Current conditions have affluent investors worried about retirement

Even before the events surrounding the U.S. debt ceiling deal and downgrade, affluent investors’ concerns about how long their retirement assets will last was rising, according to a new Bank of America Merrill Lynch survey conducted in June.

Of the 1,000 individuals with more than $250,000 in investable assets that participated in the semi-annual survey, 66% said they are more concerned about their retirement assets lasting through their life, an increase from 57% in January, while 54% now worry they cannot afford the retirement lifestyle they want, up from 46% in the beginning of the year.

In June, the survey participants cited concern about political and economic events, as 81% said the national debt contributed to fears tied to the longevity of their retirement assets. Ongoing budget battles on Capitol Hill worried 73% of respondents.

Other concerns topping the list included upcoming presidential primary and general elections concerning 67% of respondents; rising commodity prices, 63%; inflation, 57%; real estate market, 53%; the economy’s affect on the ability to meet financial goals, 53%; unemployment rates, 46%; and rising interest rates, 38%.

Polling for the survey, called Merrill Lynch Affluent Insights, was conducted by marketing and public opinion research firm Braun Research Inc. from June 7 through June 21. The survey included affluent Americans in all age categories. At least 300 respondents were from Atlanta, Boston, Chicago, Los Angeles and San Francisco.

The survey is the latest public update from Merrill Lynch, which has aggressively worked behind the scenes to update its financial advisors in real time as market conditions have become more opaque in recent weeks, Bank of America Merrill Lynch Head of Personal Retirement Solutions David Tyrie said.

The results of June’s survey point to rising cross-generational concerns from rising college tuition costs to health care costs past retirement. Those concerns, in turn, are affecting how clients choose and work with financial advisors.

“It’s a group that is very, very focused on what’s happening in the marketplace, what’s happening within their own portfolios and what’s happening within their own families,” Tyrie said of the affluent investor set. “That’s what really jumped off the page to me with this study.”

From College Tuition to Senior Care

Affluent parents surveyed said they are talking to their children about money sooner, with 57% starting before their children are 12, and 85% before they reach 18. Mothers, in particular, took a more active role in those discussions, with 64% of mothers versus 46% of fathers initiating talks with children under 12. Before the age of 18, 90% of mothers began talking about money with children, versus 76% of fathers.

Those talks with children may be influenced by the parents’ own regrets. Forty-six percent of respondents indicated they regret the financial decisions they made as newlyweds. That included 20% who wished they had saved more for retirement, 18% who feel they should have saved more for a retirement fund, 15% who indicated they should have budgeted more and 10% who wish they had paid off more debt.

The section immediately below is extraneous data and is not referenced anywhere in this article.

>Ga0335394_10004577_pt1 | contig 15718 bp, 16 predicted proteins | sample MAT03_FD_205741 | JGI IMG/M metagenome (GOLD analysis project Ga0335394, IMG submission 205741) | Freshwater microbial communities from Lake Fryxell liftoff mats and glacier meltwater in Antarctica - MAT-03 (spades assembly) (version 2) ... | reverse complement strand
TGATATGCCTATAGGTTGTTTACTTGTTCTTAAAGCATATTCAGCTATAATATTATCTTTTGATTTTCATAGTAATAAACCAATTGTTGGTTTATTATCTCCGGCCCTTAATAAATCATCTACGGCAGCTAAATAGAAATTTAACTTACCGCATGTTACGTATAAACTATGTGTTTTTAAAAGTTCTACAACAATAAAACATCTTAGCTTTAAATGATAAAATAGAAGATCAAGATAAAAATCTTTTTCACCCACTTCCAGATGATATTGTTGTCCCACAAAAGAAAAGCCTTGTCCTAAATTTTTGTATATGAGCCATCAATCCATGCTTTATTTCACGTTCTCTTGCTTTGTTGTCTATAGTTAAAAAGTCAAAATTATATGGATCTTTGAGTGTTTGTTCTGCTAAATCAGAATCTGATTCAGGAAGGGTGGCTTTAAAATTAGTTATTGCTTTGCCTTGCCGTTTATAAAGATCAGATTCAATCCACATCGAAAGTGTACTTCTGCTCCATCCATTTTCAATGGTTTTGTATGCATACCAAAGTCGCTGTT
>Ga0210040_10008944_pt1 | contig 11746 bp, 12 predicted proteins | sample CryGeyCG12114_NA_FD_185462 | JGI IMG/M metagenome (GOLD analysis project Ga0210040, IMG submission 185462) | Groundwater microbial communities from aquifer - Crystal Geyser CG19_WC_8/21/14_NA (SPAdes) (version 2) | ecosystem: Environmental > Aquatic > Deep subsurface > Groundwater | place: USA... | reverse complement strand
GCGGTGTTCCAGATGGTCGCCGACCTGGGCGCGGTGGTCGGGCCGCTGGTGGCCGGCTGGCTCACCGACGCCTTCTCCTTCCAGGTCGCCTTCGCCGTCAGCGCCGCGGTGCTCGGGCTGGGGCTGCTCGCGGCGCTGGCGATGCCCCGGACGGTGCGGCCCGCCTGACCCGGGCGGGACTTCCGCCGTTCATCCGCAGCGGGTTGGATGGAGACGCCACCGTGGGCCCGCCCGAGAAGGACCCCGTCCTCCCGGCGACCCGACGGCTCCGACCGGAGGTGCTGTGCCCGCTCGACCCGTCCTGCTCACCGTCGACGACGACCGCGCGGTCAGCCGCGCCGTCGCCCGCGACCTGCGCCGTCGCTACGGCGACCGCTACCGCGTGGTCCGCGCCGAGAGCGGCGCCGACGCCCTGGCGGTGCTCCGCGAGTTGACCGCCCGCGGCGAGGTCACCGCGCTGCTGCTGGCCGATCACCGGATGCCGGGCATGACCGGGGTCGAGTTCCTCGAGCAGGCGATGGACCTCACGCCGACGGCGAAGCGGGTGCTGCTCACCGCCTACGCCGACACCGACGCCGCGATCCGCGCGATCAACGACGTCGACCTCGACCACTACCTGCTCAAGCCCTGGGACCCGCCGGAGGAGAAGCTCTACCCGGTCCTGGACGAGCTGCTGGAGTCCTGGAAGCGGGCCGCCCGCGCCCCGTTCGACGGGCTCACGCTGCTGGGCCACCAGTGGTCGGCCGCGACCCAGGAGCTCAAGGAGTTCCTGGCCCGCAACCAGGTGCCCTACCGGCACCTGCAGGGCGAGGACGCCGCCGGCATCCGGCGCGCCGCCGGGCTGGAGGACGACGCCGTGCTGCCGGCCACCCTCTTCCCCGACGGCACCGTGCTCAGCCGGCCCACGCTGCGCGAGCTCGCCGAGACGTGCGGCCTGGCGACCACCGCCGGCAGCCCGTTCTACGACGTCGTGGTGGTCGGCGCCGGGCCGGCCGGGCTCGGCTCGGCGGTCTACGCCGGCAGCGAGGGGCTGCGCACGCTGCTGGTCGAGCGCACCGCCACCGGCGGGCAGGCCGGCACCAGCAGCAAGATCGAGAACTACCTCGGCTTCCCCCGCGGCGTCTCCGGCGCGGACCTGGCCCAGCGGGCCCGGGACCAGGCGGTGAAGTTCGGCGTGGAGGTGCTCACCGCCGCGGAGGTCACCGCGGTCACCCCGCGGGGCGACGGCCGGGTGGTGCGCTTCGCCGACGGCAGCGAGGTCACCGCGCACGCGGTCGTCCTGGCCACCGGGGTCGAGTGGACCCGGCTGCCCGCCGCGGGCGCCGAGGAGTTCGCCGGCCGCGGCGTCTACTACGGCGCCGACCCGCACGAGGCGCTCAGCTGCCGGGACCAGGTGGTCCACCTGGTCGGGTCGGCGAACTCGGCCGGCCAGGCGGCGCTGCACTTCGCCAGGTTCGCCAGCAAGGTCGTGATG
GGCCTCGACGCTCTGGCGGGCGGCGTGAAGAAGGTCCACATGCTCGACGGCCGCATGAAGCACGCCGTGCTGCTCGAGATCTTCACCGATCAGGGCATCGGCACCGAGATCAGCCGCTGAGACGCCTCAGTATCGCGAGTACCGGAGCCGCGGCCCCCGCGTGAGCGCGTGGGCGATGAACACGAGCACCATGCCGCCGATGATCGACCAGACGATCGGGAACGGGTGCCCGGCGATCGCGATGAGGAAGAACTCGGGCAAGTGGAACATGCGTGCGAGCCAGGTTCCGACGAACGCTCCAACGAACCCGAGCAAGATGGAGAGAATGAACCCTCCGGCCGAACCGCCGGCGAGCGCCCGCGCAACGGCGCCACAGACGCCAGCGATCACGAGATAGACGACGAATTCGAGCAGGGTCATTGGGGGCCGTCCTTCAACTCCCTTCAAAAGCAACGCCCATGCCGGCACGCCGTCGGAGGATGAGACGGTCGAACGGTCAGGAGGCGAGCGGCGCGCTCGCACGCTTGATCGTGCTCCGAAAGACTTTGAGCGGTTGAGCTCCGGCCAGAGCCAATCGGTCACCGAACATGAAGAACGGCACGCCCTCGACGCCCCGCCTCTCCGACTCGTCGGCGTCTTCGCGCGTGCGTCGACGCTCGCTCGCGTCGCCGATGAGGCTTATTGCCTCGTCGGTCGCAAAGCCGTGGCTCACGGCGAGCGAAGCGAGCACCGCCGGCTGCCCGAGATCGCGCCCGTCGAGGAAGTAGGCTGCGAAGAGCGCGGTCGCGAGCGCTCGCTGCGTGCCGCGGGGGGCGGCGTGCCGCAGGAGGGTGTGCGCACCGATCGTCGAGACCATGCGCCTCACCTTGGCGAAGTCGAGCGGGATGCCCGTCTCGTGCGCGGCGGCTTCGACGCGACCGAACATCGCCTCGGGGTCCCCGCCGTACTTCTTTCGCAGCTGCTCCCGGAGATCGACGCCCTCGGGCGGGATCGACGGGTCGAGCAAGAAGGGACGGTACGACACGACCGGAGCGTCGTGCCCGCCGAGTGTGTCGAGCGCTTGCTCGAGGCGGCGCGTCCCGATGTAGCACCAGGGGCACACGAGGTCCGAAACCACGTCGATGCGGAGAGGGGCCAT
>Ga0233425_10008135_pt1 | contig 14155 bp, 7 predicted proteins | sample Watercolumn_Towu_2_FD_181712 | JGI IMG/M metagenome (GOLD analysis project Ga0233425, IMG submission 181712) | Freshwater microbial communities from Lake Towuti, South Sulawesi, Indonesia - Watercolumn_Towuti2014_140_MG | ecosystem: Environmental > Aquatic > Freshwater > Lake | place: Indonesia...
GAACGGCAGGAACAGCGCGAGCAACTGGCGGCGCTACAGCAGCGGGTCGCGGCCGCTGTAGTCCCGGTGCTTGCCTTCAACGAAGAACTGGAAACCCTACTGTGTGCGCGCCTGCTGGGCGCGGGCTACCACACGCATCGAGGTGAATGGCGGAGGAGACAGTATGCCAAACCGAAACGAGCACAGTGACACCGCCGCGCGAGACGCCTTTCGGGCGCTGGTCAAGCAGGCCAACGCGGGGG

Of the parents working with a financial advisor, 64% said they have shared some form of that advice with their children, which Tyrie said he took as a good sign.

“I’d love to see this whole notion of parents and financial advisors teaming up to help the next generation, and that’s what we’re really focused on here,” Tyrie said. “I think that is the right solution for America, really.”

More parents said they plan to shift the responsibility to pay for education to their children, with 47% indicating they have not or will not pay for the full costs of college. At the same time, 82% of parents said they would or are providing their children with temporary financial support in early adult years, with 55% willing to let children live at home, 41% willing to pay for health insurance and 34% willing to contribute to living expenses.

Concerns about college are prompting Americans to save earlier for college, with 60% of parents between ages 35 to 50 starting accounts before birth or in their child’s first year. By contrast, just 15% of parents age 65 and older indicated they began saving for college then.

Paying for the rising cost of health care is also weighing heavily on the minds of affluent Americans, the survey showed, with 70% rating it as a top concern, including caring for aging parents and providing them with financial assistance. Just 47% of survey respondents age 65 and older were able to correctly identify costs that Medicare Part A covers.

Of the respondents, 45% have a long-term care funding plan, while 11% said they are creating one. Most affluent individuals, or 56%, expect to retire without the help of an inheritance, with 75% investing without the expectation of inheriting money.

Lorie Konish writes for Financial Planning, a Source Media publication.

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